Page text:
If no one has even one percent of the knowledge currently available, not counting the vast amounts of knowledge yet to be discovered, the imposition from the top of the notions favored by elites convinced of their own superior knowledge and virtue is a formula for disaster.


Sometimes it is economic disaster, which central planning turned out to be in so many countries around the world that even most governments run by socialists and communists began freeing up their markets by the end of the 20th century.


That is when the economies of China and India, for example, began having rapidly increasing growth rates.


But economic disasters, important as they are, have not been the worst consequences of people with less than one percent of the world's knowledge superimposing the ideas prevailing in elite circles on those subject to their power — that is, on the people who together have the other 99 percent of knowledge.


Millions of human beings died of starvation, and of diseases related to severe malnutrition, when the economic ideas of Stalin in the Soviet Union and Mao in China were inflicted on the population living — and dying — under their iron rule.



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In both cases, the deaths exceeded the deaths caused by Hitler's genocide, which was also a consequence of ignorant presumptions by those with totalitarian power.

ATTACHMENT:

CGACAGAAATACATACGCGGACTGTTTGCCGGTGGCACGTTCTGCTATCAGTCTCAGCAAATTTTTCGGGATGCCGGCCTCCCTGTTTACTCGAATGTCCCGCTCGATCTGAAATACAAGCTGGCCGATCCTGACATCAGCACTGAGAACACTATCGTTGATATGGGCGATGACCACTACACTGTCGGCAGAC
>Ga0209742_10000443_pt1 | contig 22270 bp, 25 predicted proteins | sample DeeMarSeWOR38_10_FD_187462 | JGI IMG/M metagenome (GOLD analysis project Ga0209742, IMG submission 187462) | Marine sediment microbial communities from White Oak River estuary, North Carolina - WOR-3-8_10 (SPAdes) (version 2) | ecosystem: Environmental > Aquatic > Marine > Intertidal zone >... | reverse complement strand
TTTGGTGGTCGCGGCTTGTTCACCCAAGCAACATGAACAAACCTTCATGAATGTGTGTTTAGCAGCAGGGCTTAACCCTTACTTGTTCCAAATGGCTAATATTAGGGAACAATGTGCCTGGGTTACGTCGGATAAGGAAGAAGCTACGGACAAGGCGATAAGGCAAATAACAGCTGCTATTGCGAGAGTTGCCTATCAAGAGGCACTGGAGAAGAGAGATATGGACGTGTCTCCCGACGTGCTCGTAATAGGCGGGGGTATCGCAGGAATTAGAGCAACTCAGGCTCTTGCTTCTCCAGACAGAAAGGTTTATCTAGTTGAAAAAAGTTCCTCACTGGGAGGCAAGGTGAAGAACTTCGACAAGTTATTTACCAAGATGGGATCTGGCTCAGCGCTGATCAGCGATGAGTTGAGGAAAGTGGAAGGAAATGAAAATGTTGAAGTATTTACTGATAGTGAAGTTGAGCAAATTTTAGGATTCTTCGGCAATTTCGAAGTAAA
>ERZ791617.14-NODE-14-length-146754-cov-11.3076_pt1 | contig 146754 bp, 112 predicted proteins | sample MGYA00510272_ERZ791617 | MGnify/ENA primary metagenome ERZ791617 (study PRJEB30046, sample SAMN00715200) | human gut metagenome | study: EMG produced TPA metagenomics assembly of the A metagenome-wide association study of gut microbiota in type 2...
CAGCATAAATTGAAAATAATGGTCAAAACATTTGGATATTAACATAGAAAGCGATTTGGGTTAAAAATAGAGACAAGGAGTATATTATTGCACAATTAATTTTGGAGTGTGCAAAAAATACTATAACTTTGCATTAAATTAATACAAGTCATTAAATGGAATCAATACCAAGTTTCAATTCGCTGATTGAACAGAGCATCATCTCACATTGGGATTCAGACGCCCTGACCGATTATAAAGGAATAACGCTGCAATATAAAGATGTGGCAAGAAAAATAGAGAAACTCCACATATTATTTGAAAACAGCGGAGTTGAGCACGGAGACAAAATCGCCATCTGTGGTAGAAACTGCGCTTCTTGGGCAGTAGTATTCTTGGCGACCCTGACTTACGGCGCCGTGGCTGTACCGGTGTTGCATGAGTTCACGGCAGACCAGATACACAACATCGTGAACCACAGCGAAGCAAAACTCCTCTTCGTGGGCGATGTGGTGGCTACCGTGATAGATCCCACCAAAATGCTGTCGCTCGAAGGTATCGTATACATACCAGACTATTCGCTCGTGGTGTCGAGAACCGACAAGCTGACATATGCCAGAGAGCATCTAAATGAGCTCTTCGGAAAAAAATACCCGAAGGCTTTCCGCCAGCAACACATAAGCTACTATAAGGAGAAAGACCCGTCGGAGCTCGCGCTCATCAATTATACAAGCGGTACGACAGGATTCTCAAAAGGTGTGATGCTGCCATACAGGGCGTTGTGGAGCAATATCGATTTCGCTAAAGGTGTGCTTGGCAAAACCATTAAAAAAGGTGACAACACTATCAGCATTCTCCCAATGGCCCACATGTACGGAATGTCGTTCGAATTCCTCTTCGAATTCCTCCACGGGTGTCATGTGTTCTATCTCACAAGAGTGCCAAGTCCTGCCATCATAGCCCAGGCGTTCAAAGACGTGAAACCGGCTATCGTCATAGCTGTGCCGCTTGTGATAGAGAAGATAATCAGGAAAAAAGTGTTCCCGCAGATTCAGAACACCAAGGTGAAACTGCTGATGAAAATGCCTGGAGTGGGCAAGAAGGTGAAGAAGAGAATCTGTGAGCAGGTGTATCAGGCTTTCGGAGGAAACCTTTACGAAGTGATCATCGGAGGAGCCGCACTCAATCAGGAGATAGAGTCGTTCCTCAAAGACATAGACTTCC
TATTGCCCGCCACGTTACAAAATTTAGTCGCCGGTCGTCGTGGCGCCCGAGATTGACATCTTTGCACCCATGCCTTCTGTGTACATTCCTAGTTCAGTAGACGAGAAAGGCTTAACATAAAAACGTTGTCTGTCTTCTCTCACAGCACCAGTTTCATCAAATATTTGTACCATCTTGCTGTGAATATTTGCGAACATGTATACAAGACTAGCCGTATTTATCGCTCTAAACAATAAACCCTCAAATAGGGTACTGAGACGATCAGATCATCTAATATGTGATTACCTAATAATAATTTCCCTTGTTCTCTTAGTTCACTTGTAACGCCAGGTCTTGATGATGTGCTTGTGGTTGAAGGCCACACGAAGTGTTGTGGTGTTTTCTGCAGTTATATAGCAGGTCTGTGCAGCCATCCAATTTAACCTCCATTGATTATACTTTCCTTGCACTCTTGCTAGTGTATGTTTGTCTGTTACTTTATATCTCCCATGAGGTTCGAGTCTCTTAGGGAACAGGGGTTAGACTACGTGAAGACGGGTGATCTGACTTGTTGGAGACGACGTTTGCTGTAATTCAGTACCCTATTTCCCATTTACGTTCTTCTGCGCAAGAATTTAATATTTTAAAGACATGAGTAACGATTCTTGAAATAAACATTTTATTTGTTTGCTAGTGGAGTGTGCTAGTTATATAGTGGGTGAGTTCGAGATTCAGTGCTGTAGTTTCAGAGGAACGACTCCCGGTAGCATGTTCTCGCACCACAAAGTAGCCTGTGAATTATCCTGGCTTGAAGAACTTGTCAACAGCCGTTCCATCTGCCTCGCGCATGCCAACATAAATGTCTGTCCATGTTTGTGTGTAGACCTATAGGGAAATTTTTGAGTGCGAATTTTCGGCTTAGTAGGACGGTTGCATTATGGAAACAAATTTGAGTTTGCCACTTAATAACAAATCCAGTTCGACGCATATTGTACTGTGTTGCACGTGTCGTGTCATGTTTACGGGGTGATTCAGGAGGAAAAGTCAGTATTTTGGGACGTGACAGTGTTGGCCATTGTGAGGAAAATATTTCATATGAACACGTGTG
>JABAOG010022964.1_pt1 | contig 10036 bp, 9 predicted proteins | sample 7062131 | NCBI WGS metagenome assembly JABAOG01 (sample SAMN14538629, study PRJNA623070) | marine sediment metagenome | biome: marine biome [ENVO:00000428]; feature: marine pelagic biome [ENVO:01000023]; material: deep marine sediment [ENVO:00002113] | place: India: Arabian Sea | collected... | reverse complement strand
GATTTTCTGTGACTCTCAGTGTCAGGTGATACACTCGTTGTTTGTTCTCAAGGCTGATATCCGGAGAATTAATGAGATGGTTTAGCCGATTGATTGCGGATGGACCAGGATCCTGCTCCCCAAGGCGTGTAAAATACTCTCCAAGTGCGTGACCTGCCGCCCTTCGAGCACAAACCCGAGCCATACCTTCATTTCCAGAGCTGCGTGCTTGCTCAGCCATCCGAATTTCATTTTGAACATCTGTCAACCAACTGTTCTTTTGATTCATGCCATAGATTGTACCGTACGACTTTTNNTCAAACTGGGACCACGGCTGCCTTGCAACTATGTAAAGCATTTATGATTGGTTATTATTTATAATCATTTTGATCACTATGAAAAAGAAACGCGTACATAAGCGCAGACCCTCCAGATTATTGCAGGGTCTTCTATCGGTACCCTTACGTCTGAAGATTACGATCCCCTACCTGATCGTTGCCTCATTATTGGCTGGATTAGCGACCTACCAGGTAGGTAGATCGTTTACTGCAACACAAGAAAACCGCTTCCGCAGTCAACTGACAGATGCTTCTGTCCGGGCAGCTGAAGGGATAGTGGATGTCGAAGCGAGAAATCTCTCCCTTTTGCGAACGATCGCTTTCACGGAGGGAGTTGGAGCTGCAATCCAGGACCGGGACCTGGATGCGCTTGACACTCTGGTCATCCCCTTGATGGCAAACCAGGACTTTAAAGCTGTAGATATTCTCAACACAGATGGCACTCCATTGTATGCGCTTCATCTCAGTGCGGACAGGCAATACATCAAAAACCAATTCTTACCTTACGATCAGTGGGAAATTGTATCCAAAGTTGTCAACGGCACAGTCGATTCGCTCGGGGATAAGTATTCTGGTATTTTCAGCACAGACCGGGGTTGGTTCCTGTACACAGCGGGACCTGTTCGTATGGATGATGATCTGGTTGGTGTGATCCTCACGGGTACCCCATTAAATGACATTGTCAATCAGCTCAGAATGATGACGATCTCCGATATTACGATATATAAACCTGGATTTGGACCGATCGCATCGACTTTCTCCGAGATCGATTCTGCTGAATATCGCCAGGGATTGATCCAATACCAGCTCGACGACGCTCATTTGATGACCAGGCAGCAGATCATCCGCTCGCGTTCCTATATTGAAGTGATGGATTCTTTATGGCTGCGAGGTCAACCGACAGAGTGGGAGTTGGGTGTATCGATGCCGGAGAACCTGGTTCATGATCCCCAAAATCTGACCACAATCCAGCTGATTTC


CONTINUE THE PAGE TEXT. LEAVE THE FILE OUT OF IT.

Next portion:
Many on the left may protest that they do not believe in the ideas or the political systems that prevailed under Hitler, Stalin or Mao. No doubt that is true.


Yet what the political left, even in democratic countries, share is the notion that knowledgeable and virtuous people like themselves have both a right and a duty to use the power of government to impose their superior knowledge and virtue on others.


They may not impose their presumptions wholesale, like the totalitarians, but retail in innumerable restrictions, ranging from economic and nanny state regulations to "hate speech" laws.


If no one has even one percent of all the knowledge in a society, then it is crucial that the other 99 percent of knowledge — scattered in tiny and individually unimpressive amounts among the population at large — be allowed the freedom to be used in working out mutual accommodations among the people themselves.


These innumerable mutual interactions are what bring the other 99 percent of knowledge into play — and generate new knowledge.


That is why free markets, judicial restraint, and reliance on decisions and traditions growing out of the experiences of the many — rather than the groupthink of the elite few — are so important.


Elites are all too prone to over-estimate the importance of the fact that they average more knowledge per person than the rest of the population — and under-estimate the fact that their total knowledge is so much less than that of the rest of the population.


They over-estimate what can be known in advance in elite circles and under-estimate what is discovered in the process of mutual accommodations among millions of ordinary people.


Central planning, judicial activism, and the nanny state all presume vastly more knowledge than any elite have ever possessed.


The ignorance of people with Ph.D.s is still ignorance, the prejudices of educated elites are still prejudices, and for those with one percent of a society's knowledge to be dictating to those with the other 99 percent is still an absurdity.